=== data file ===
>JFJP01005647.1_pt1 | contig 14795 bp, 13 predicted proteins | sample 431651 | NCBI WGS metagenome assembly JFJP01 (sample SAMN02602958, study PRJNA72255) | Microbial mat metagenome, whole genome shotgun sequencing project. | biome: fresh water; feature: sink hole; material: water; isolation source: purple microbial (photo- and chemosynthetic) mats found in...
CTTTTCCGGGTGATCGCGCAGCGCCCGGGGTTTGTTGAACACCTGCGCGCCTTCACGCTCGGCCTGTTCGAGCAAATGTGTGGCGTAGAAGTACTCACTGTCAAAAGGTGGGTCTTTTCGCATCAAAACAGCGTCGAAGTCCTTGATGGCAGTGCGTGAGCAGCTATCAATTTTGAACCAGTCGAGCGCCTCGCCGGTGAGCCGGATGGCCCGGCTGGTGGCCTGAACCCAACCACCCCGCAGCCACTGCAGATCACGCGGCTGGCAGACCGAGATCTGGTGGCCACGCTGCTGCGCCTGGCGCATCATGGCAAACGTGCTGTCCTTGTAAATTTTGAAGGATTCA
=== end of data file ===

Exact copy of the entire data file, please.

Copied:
>JFJP01005647.1_pt1 | contig 14795 bp, 13 predicted proteins | sample 431651 | NCBI WGS metagenome assembly JFJP01 (sample SAMN02602958, study PRJNA72255) | Microbial mat metagenome, whole genome shotgun sequencing project. | biome: fresh water; feature: sink hole; material: water; isolation source: purple microbial (photo- and chemosynthetic) mats found in...
CTTTTCCGGGTGATCGCGCAGCGCCCGGGGTTTGTTGAACACCTGCGCGCCTTCACGCTCGGCCTGTTCGAGCAAATGTGTGGCGTAGAAGTACTCACTGTCAAAAGGTGGGTCTTTTCGCATCAAAACAGCGTCGAAGTCCTTGATGGCAGTGCGTGAGCAGCTATCAATTTTGAACCAGTCGAGCGCCTCGCCGGTGAGCCGGATGGCCCGGCTGGTGGCCTGAACCCAACCACCCCGCAGCCACTGCAGATCACGCGGCTGGCAGACCGAGATCTGGTGGCCACGCTGCTGCGCCTGGCGCATCATGGCAAACGTGCTGTCCTTGTAAATTTTGAAGGATTCA